If you don’t think the design of your invoices matter, consider the example of the direct mail industry. Every year, marketers spend millions of dollars sending slightly different versions of advertisements to see which one gets the better response. Sometimes the difference is no larger than a single word or using different color schemes to deliver the same message.

Your company is asking for the client’s attention when it sends an invoice. More than that, it’s asking someone within the client’s organization to act and remit payment to your company. Even though your client expects the invoice, taking a few extra minutes to ensure it includes all pertinent information and is aesthetically pleasing can determine how fast anyone looks at it.

Start with Legible Type and Brand Unity

There’s a time to experiment with colors and fonts, but preparing invoices is not it. Your clients will feel annoyed if they must strain to read small print or make out an amount typed in purple than blends in all too well with the other colors on the invoice. While not everyone uses Times New Roman font size 12 anymore, the style you do select should be a high contrast color and a large but not overpowering font size.

It’s also important to use the same logo and brand phrases throughout the invoice. You don’t want to leave the customer confused about who they need to pay, and the consistent messaging gives your business a professional image. This can be especially useful for your company to gain trust after it first launches.

Be More Specific Than You Think is Necessary

When others owe you money, you tend to remember the details better than they do. Keep in mind that your client could have paid hundreds of invoices since originally receiving products or services from your company and honestly not remember the transaction. Provide enough detail to jog your client’s memory but not so much the invoice ends up being multiple pages. Instead of using the term copywriting services, for example, list the name of each article you provided for the client and the unit cost.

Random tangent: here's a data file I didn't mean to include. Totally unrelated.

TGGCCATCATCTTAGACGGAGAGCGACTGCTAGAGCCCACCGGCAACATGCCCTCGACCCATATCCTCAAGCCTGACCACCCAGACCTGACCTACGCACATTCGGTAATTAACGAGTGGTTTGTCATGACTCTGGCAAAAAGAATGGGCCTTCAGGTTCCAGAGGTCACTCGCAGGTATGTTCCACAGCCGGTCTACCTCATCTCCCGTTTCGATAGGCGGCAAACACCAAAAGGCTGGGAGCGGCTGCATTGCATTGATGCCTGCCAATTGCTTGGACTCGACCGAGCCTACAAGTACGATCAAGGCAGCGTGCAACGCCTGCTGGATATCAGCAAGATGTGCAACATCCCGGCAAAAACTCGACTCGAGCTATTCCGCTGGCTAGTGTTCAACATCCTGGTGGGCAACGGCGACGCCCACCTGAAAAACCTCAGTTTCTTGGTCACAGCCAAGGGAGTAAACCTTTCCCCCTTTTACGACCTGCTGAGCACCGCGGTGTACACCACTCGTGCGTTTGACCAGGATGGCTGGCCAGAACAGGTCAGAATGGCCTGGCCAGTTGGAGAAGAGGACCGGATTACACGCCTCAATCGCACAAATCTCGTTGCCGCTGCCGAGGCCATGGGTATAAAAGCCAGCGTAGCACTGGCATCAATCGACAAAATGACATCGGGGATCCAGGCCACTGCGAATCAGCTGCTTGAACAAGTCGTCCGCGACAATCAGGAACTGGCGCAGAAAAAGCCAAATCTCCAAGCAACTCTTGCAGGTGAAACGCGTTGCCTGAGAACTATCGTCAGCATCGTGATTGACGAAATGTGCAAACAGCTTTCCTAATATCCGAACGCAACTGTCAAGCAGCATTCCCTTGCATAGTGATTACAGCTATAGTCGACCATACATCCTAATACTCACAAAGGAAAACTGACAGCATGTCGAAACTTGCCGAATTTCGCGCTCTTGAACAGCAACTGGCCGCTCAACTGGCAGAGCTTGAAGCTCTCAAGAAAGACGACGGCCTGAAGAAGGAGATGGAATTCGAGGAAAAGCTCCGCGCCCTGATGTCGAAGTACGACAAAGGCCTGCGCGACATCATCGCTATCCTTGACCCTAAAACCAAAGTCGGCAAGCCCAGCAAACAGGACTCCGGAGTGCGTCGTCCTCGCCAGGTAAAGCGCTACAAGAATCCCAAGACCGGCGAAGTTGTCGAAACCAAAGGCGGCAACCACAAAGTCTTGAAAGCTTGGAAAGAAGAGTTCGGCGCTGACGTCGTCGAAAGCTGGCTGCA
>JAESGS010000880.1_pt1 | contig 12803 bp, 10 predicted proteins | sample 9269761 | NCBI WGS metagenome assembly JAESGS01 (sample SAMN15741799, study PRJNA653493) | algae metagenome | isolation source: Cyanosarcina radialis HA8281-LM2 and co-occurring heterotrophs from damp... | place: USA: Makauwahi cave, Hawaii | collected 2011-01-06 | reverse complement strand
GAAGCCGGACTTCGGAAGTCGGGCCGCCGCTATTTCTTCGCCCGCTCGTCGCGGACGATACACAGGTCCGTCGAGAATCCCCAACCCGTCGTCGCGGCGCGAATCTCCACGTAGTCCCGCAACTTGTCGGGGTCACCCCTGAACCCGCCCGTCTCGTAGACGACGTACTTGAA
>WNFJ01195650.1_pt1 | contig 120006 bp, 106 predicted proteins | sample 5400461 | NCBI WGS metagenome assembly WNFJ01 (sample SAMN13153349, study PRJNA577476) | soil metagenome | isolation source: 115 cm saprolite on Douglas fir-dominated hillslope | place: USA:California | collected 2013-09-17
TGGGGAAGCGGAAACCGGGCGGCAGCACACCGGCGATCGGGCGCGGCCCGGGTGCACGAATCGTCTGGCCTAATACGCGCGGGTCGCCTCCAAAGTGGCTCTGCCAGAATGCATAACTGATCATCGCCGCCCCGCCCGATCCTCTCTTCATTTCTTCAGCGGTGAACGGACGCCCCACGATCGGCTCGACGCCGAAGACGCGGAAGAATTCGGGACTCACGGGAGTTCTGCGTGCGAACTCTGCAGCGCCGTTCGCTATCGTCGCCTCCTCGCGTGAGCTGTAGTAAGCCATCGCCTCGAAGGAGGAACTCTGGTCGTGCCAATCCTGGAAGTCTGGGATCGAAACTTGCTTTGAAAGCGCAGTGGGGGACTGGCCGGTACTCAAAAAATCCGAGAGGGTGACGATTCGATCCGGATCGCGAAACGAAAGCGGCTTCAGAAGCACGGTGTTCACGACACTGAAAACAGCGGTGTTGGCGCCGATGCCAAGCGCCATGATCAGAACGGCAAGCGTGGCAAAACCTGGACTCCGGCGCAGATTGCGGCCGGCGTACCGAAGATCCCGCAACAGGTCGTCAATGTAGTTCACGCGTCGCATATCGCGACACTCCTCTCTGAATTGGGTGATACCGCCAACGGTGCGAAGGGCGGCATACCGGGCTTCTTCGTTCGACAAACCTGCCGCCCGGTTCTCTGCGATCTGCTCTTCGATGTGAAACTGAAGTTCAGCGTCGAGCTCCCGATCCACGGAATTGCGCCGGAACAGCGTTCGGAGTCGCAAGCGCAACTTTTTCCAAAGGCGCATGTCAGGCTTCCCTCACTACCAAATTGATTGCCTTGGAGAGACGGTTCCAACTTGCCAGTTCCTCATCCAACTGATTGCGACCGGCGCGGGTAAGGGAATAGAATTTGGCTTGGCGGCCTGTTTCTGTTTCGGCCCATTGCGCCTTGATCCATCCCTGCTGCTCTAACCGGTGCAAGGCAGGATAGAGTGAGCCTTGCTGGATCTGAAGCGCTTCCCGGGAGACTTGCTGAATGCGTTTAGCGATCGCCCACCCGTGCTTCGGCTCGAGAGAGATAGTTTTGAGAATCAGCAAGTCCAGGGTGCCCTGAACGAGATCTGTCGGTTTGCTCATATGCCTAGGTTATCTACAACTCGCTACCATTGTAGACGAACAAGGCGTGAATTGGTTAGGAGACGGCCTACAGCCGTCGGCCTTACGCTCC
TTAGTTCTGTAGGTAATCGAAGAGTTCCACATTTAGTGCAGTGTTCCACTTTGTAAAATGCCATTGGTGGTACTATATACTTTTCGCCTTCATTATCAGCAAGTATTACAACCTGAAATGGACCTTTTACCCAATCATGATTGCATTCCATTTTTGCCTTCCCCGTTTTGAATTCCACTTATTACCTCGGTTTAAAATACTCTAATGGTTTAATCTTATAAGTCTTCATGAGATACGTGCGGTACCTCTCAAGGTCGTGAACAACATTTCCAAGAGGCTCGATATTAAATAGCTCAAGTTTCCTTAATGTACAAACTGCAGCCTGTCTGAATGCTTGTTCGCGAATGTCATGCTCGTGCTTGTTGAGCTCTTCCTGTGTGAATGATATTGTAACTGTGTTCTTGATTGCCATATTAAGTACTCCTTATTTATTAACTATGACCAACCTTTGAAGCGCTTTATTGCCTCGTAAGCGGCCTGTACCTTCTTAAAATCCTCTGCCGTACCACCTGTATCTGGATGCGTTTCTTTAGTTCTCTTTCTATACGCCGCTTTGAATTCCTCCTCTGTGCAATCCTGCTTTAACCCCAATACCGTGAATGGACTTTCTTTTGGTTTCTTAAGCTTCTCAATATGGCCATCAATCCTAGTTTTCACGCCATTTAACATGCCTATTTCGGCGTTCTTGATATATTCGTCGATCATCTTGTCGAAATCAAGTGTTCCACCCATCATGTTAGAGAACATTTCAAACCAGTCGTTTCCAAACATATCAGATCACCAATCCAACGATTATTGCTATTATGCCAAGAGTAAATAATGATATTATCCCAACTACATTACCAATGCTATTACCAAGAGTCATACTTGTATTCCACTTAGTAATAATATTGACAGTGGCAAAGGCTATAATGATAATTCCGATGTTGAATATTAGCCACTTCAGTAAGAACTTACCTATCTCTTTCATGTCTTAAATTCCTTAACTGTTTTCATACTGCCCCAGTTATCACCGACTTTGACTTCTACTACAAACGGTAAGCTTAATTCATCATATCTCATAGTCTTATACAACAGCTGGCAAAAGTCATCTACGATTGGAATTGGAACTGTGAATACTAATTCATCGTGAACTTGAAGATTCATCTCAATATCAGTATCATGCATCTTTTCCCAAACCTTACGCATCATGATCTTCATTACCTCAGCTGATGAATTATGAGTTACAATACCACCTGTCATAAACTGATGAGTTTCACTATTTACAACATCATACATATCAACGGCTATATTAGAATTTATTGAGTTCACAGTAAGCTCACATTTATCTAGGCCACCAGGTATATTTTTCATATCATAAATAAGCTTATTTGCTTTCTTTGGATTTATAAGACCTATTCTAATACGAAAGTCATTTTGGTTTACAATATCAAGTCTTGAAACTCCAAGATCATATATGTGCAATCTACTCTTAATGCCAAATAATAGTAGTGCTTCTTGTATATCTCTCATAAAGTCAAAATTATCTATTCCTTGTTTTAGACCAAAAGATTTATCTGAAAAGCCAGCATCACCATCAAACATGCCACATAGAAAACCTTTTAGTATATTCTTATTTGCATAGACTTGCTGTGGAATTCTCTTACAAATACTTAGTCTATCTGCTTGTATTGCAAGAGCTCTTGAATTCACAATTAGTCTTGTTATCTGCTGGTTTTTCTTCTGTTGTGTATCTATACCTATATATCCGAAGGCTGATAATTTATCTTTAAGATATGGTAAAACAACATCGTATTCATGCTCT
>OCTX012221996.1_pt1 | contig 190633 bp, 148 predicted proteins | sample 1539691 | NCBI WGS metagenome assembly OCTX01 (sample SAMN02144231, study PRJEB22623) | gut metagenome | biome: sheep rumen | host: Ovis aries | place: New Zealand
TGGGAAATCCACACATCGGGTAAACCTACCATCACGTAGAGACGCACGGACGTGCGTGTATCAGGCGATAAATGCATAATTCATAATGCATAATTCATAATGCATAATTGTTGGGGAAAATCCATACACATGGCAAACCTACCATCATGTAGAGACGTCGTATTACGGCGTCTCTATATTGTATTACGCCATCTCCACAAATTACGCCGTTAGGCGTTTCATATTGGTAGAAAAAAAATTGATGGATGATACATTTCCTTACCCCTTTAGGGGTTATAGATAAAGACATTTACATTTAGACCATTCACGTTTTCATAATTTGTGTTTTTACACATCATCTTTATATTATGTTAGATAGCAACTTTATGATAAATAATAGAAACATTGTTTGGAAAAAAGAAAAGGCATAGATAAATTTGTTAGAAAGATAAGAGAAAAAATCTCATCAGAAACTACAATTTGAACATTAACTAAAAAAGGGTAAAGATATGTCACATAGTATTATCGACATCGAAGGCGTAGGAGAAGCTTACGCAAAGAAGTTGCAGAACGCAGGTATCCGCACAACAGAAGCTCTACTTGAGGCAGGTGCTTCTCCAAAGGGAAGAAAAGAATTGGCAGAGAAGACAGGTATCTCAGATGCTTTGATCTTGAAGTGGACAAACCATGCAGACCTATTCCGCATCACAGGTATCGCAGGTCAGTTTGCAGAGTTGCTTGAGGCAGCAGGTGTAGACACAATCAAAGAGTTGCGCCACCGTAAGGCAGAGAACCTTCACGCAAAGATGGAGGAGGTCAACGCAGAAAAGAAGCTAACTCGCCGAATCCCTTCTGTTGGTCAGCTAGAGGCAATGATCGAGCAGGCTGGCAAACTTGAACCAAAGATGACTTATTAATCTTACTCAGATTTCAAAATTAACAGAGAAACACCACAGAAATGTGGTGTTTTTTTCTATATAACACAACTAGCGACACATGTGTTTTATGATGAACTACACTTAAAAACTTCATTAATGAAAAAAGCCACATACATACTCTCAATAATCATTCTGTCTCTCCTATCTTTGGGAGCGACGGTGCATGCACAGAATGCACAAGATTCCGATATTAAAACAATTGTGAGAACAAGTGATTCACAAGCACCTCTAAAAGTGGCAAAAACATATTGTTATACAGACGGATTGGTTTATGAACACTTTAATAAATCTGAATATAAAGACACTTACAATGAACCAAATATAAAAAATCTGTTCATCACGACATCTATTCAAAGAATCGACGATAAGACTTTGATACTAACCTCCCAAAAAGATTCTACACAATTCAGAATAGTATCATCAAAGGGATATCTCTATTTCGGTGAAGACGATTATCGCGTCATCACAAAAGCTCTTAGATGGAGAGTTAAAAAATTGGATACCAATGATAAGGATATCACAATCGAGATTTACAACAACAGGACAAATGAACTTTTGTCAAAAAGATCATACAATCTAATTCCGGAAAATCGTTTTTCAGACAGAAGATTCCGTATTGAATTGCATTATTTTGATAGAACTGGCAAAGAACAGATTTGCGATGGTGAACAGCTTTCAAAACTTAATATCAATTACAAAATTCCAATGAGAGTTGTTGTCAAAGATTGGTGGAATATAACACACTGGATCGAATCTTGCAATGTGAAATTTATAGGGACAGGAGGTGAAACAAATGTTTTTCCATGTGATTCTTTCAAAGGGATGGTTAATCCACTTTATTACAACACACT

Spend Time Getting to Know the Customer Before Sending the First Invoice

Every business needs unique information before it can remit payment of an invoice. While a basic description will do for some, others need a purchase order number, reference number, or tax identification number to match your company’s invoice with the information in its own internal databases.

Be sure to ask new customers upfront for the details they require on invoices and then provide that information every time. Don’t forget to spell out your agreed-upon payment terms clearly and provide easy-to-find contact information if the customer has any questions about the invoice. Lastly, always express appreciation to your customers for choosing your company, along with the gentle expectation of timely payment.

Need More Financial Tips for Your Small Business?

Capital Business Services offers a wide range of tax, accounting, and other business financial services to small companies in Warren, Ohio and the surrounding areas. We invite you to come in for an initial consultation to learn more.